View of San Francisco, California at dusk. Wikimedia Commons

Judge Invalidates California Law Mandating Companies Have Women on Boards

California has taken another loss in its attempt to diversify the boards of companies operating in the state.

The first law required racial and ethnic diversity on boards and was invalidated by a court.

The latest law to get struck down invalidated a law requiring women to serve on boards, The Wall Street Journal reports.

Judge Maureen Duffy-Lewis, a state judge in California, struck down the law ruling it was unconstitutional and violated the equal protection clause of the state’s constitution.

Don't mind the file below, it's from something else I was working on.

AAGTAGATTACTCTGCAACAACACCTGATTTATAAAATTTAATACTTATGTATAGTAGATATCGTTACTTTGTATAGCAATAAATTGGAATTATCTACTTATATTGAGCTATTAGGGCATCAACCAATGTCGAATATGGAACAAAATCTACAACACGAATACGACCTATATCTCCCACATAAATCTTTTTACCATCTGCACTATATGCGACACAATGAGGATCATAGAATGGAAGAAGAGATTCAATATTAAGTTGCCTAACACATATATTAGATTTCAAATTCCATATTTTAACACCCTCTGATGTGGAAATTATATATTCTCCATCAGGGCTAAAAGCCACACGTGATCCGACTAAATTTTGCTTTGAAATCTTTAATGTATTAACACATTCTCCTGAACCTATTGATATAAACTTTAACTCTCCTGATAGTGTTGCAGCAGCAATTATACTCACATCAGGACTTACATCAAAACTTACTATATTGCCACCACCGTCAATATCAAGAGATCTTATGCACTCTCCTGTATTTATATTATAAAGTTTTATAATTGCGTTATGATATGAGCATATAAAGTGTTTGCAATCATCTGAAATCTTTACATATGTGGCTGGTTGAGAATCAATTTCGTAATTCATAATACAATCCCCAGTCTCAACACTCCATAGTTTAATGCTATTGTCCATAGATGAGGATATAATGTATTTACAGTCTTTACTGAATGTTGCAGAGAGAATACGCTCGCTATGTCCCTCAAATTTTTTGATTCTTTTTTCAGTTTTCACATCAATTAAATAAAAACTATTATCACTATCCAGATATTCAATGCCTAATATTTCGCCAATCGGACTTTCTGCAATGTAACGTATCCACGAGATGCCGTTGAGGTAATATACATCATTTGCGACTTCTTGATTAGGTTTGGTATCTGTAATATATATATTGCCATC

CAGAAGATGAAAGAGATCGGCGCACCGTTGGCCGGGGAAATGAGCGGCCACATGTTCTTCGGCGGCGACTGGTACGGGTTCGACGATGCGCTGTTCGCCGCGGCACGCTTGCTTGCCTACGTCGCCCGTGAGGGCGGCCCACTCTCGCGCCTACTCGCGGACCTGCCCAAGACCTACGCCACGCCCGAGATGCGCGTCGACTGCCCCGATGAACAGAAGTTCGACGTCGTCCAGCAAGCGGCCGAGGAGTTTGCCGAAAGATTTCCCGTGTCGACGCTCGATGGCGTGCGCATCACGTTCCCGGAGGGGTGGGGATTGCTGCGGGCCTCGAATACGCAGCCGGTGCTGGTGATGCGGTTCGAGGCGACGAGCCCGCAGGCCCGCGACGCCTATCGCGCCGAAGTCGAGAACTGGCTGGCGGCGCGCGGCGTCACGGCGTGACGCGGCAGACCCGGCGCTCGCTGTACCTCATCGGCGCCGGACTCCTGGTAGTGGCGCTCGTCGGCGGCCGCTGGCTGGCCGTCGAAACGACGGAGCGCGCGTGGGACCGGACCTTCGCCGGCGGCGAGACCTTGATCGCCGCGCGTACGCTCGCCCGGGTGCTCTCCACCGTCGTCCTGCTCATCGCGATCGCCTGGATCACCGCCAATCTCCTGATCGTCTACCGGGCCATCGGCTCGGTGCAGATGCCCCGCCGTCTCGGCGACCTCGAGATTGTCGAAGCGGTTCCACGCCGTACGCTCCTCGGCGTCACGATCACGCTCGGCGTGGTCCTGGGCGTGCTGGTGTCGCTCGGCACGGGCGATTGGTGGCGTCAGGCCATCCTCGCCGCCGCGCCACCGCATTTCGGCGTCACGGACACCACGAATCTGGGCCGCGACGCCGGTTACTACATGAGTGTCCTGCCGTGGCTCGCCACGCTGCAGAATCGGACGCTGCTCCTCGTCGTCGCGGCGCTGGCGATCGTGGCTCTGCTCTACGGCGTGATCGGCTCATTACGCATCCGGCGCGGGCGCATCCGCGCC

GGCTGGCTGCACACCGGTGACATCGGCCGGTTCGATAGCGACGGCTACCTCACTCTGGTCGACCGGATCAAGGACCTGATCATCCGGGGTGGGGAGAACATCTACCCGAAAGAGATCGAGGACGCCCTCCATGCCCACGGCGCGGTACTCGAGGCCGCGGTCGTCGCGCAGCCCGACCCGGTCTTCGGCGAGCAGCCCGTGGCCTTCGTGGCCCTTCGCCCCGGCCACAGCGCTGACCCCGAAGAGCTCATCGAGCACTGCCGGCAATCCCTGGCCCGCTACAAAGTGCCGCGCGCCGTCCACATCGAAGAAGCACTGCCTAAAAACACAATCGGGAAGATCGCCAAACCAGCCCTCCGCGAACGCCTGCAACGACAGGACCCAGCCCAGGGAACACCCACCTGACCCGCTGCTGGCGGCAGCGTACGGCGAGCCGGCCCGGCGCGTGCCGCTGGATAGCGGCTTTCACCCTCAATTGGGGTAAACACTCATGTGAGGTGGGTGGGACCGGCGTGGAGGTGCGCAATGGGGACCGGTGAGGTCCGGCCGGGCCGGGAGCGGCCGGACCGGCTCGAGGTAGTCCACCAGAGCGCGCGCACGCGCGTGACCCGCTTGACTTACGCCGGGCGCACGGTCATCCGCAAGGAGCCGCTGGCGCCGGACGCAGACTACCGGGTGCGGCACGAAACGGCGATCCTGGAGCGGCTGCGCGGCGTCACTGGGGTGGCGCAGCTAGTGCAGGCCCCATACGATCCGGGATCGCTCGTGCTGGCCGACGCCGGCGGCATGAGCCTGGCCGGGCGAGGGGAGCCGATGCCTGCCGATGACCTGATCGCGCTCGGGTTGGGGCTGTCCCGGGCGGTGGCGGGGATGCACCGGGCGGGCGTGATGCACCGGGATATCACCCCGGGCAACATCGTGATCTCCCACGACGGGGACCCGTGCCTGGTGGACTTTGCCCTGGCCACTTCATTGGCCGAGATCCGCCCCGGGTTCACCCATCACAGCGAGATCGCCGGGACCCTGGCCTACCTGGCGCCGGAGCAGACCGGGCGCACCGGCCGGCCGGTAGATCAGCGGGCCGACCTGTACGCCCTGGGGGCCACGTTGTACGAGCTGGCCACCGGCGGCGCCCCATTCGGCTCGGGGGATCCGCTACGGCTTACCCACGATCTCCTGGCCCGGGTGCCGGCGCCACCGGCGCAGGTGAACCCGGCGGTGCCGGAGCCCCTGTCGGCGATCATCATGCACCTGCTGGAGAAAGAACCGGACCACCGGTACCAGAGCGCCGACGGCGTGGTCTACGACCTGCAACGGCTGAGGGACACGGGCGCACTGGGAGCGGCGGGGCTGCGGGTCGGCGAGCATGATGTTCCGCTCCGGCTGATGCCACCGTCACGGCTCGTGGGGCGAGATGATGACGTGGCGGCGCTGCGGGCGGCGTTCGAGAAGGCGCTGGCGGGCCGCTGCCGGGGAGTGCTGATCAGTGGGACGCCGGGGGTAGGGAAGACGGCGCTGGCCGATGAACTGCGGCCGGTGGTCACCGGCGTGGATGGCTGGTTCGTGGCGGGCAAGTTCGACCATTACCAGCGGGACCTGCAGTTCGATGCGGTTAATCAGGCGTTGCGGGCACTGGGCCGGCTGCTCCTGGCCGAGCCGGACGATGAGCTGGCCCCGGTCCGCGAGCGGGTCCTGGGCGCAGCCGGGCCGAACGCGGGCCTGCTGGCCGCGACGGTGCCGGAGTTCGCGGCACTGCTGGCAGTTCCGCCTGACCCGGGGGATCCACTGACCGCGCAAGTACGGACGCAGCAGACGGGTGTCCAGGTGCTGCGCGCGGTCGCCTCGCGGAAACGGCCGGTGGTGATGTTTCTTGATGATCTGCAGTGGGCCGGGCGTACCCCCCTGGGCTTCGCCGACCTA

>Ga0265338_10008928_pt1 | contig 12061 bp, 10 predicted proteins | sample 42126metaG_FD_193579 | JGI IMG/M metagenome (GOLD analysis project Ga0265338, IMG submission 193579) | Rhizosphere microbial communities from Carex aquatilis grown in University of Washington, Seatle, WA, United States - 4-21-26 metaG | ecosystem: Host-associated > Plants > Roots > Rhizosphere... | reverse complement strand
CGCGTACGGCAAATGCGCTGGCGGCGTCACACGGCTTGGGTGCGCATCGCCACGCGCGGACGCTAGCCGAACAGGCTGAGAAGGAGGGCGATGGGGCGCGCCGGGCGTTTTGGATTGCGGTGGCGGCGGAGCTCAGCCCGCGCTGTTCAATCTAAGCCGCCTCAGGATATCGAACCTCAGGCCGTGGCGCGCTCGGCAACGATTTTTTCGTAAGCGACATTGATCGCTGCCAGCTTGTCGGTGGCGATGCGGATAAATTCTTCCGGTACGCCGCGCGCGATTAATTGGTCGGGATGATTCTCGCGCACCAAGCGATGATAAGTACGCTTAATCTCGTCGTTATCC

The law did mandate that companies headquartered in California have at least 2 or three women on the board depending on the size of the company.

Judicial Watch, the famous conservative legal group led by Tom Fitton brought the suit on behalf of three California residents.

Fitton commented after the court agreed it treated people differently based on gender, “The court eviscerated California’s unconstitutional gender quota mandate.”

Mandates are likely not needed, even without them 86% of California companies had at least two women on their board at that end of 2021.

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